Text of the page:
The increased focus on women and girls in Afghanistan announced by Foreign Minister Carr today was essential to ensuring women’s rights did not go backwards in the country, international aid agency Oxfam Australia said.
The Australian Government today announced it would commit $17.7 million to the promotion of women’s rights in Afghanistan by addressing violence against women. Alarmingly, 87% of women in Afghanistan face at least one form of domestic violence, with some experiencing several forms. The funding will help protect women and girls as well as promote their rights and is in line with the Government’s responsibility and commitment to implement its own National Action Plan on Women Peace and Security in Afghanistan.
In the lead up to yesterday’s Tokyo conference on the future of Afghanistan, Oxfam, which currently works in 18 of Afghanistan’s 34 provinces, has been raising concerns about whether enough will be done to protect women and girls as international forces withdraw from Afghanistan and political deals are negotiated with armed organisations like the Taliban.
“The significant gains achieved over the past decade are fragile and easily reversible, especially for women and girls,” Oxfam Australia’s Executive Director Andrew Hewett said.
“It is fantastic to see the Australian Government taking a leading role on this important issue.”
Unfortunately, Australia’s commitment in this area is yet to be matched by the international community, which Oxfam believes has let down the women and girls of Afghanistan.
“Afghan women and girls were looking to the international community to protect the progress they have made in the last decade. While some important steps have been taken, notably in a renewed commitment to their constitutional rights and better implementation of laws, at an international level this is still not enough to entrench the fragile gains that have been made so far,” Mr Hewett said.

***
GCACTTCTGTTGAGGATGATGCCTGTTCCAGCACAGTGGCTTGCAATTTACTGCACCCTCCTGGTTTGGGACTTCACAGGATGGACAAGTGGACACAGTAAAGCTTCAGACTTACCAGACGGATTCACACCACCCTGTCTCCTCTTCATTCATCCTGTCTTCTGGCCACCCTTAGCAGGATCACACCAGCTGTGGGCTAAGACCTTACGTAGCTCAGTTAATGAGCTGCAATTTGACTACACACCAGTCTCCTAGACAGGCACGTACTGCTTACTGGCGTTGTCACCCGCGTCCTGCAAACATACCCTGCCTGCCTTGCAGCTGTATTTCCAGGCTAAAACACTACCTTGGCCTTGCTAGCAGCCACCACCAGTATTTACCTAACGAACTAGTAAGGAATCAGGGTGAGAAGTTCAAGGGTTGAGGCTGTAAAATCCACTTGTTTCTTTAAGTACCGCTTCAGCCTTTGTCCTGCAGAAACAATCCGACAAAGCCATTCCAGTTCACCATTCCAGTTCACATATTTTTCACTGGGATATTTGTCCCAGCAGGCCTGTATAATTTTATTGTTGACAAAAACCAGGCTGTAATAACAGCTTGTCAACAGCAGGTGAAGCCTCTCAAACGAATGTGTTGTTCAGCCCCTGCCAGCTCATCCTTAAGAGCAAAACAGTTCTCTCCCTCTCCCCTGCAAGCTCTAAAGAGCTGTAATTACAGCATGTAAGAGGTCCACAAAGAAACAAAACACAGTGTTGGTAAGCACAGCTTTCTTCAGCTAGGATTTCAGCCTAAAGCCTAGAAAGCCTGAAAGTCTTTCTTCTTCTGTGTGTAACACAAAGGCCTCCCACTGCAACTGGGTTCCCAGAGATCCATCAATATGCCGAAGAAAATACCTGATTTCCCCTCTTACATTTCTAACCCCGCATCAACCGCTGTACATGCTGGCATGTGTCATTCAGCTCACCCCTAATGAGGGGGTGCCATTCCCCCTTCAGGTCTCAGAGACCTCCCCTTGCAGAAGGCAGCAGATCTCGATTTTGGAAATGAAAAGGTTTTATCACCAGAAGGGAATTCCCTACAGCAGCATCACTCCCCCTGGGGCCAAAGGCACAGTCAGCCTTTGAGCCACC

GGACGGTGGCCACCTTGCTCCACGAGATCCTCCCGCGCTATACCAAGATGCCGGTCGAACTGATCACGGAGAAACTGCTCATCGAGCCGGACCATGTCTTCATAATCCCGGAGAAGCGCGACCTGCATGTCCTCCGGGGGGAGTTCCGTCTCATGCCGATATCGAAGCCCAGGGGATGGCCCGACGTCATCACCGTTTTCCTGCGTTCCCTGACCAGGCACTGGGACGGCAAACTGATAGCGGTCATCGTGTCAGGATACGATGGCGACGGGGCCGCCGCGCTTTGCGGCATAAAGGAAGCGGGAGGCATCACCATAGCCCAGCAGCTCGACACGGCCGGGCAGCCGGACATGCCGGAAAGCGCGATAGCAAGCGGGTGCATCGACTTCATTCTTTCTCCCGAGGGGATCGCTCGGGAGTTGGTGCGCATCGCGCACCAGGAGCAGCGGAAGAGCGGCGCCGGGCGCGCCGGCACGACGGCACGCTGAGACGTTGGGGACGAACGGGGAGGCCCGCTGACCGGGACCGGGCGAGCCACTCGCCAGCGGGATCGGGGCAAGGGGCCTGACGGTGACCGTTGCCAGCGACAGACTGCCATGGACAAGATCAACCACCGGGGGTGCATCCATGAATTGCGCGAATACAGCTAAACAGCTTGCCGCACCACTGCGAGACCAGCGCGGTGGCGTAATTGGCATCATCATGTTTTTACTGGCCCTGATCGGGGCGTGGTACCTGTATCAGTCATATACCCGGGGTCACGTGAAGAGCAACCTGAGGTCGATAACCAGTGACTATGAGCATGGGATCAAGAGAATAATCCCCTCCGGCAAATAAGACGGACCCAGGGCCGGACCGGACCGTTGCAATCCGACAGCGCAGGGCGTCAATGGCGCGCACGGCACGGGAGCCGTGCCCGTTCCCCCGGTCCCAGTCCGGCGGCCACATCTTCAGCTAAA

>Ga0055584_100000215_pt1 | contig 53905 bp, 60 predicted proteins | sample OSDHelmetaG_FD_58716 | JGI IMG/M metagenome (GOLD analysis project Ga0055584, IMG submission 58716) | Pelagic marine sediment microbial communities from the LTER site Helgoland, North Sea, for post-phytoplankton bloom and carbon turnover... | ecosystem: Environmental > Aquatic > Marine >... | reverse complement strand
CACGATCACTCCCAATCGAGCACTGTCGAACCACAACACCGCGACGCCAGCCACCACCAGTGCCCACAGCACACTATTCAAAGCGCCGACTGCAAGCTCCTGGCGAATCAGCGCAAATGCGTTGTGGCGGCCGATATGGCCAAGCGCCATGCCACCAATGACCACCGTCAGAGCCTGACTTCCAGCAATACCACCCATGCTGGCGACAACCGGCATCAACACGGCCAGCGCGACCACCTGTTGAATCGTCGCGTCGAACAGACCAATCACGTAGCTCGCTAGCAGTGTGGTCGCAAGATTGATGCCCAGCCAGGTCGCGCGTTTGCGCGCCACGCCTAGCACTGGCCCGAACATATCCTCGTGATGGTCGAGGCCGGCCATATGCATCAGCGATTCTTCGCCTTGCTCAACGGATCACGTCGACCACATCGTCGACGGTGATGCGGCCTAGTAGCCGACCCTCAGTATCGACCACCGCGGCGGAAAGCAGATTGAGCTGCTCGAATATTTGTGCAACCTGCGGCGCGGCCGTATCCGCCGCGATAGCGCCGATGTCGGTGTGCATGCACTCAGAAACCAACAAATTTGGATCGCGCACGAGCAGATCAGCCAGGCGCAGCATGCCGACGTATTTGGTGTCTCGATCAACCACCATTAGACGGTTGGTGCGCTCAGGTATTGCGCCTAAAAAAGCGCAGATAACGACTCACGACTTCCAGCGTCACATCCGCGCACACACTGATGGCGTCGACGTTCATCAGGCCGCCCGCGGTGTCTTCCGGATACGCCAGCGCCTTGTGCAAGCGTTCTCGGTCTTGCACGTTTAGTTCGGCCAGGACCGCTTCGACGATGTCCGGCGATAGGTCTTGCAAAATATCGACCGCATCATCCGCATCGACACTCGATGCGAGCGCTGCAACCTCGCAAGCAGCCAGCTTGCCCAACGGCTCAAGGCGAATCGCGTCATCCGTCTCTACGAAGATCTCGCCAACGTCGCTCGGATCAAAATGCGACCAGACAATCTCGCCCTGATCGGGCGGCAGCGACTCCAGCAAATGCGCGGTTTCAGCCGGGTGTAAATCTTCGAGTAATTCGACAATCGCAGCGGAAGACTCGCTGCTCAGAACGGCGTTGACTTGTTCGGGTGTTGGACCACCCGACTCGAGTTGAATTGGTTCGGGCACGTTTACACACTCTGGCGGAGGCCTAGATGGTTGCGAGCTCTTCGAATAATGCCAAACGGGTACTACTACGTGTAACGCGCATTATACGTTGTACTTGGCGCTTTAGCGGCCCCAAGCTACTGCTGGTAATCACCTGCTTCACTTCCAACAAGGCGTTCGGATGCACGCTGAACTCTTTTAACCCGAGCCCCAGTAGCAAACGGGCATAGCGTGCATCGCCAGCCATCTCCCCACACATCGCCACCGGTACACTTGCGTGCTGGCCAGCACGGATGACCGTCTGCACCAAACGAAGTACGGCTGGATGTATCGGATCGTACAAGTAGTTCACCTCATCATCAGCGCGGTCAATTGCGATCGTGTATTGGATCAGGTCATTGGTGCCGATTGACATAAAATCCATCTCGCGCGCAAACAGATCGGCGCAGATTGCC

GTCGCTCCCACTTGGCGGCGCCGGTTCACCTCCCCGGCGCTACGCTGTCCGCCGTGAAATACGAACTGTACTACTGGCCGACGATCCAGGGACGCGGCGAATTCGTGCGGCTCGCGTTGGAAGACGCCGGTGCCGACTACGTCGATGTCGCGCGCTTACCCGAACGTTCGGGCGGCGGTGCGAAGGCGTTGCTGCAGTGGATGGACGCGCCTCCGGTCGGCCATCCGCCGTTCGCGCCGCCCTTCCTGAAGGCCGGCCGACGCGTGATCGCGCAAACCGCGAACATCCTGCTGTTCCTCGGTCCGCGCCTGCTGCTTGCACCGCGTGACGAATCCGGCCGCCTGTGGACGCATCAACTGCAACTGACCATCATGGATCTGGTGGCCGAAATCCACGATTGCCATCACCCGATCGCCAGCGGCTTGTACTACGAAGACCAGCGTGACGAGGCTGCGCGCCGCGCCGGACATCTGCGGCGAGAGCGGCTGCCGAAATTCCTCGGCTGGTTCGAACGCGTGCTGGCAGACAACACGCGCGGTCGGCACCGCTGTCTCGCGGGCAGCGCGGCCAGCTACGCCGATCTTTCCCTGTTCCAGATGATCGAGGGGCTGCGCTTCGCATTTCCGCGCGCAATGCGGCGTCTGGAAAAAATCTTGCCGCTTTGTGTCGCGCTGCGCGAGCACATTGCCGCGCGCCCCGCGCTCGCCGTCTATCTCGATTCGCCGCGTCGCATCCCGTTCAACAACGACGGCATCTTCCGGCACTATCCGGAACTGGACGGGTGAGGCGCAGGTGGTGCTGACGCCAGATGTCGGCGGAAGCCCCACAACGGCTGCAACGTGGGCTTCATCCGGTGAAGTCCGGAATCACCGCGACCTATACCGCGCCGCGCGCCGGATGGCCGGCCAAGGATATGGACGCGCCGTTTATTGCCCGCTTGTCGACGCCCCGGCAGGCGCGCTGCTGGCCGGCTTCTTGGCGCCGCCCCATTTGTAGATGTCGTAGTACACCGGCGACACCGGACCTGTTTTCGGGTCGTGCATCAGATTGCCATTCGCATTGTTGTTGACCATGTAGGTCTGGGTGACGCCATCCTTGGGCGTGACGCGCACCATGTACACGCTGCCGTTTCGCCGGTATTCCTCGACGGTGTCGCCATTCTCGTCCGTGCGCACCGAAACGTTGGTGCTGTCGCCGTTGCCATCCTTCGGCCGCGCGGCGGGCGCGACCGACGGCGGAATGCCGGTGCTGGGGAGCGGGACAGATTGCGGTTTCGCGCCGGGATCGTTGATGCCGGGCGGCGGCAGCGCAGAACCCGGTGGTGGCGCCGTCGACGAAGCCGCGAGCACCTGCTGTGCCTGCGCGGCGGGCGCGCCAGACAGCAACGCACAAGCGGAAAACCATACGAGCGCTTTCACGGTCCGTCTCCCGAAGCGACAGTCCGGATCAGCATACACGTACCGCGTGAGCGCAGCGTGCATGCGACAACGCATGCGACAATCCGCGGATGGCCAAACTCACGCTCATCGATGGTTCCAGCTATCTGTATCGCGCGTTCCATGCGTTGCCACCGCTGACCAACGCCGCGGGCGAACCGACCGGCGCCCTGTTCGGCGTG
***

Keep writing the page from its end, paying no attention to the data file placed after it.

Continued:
“There are not enough concrete steps or firm affirmations of how women will play a better role in the transformation phase of their country.”
Oxfam also welcomed the $1 billion Australia has committed to Afghanistan aid over the next four years, as part of $16 billion internationally, but raised questions about the lack of agreed measures to fight corruption and Afghanistan’s future beyond 2017.
“More effective measures to tackle waste and fight corruption were badly needed. Donors agree that Afghan organisations must be supported to hold their own government to account, but they fell short of explaining how they are going to do this,” Mr Hewett said.
“The commitment to give $4bn a year until 2015 and to continue to support Afghanistan at a similar level until 2017 is vital and welcomed. But it is unclear how much of this is new investment or what will happen after 2017. It will take decades, not five years, to pull Afghans out of poverty. When we look at what has been achieved in the last 11 years, it is clear that looking forward, it will be difficult to achieve more progress with less aid.”
Oxfam has been working in Afghanistan for three decades, helping people find enough to eat, send their children to school, and cope with conflict and disasters. We also help people achieve sustainable livelihoods, access essential services and uphold their human rights – particularly women.
Media contact: Raina Hunter, Oxfam Australia Media Coordinator – 0402 145 820 or email@example.com